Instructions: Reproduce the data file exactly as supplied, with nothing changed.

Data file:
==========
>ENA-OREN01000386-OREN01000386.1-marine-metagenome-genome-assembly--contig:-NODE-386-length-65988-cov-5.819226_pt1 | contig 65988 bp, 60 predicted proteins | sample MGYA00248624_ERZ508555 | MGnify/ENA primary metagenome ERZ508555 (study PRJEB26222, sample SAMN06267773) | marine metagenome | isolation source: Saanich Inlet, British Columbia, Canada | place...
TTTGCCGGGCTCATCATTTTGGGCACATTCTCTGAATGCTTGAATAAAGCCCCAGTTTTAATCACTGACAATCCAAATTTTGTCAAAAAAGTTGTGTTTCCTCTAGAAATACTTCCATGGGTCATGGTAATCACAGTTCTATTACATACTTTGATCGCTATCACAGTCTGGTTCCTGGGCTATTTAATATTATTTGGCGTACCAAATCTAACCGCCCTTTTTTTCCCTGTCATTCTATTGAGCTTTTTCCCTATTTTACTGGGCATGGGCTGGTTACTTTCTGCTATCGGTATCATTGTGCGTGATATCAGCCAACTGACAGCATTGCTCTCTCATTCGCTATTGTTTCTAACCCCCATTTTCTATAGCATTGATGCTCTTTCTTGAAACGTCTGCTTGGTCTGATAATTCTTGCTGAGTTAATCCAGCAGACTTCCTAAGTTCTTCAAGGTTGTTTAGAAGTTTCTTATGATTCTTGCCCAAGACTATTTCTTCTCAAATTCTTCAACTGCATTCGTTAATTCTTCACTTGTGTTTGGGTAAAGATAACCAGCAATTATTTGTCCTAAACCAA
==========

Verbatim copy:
>ENA-OREN01000386-OREN01000386.1-marine-metagenome-genome-assembly--contig:-NODE-386-length-65988-cov-5.819226_pt1 | contig 65988 bp, 60 predicted proteins | sample MGYA00248624_ERZ508555 | MGnify/ENA primary metagenome ERZ508555 (study PRJEB26222, sample SAMN06267773) | marine metagenome | isolation source: Saanich Inlet, British Columbia, Canada | place...
TTTGCCGGGCTCATCATTTTGGGCACATTCTCTGAATGCTTGAATAAAGCCCCAGTTTTAATCACTGACAATCCAAATTTTGTCAAAAAAGTTGTGTTTCCTCTAGAAATACTTCCATGGGTCATGGTAATCACAGTTCTATTACATACTTTGATCGCTATCACAGTCTGGTTCCTGGGCTATTTAATATTATTTGGCGTACCAAATCTAACCGCCCTTTTTTTCCCTGTCATTCTATTGAGCTTTTTCCCTATTTTACTGGGCATGGGCTGGTTACTTTCTGCTATCGGTATCATTGTGCGTGATATCAGCCAACTGACAGCATTGCTCTCTCATTCGCTATTGTTTCTAACCCCCATTTTCTATAGCATTGATGCTCTTTCTTGAAACGTCTGCTTGGTCTGATAATTCTTGCTGAGTTAATCCAGCAGACTTCCTAAGTTCTTCAAGGTTGTTTAGAAGTTTCTTATGATTCTTGCCCAAGACTATTTCTTCTCAAATTCTTCAACTGCATTCGTTAATTCTTCACTTGTGTTTGGGTAAAGATAACCAGCAATTATTTGTCCTAAACCAA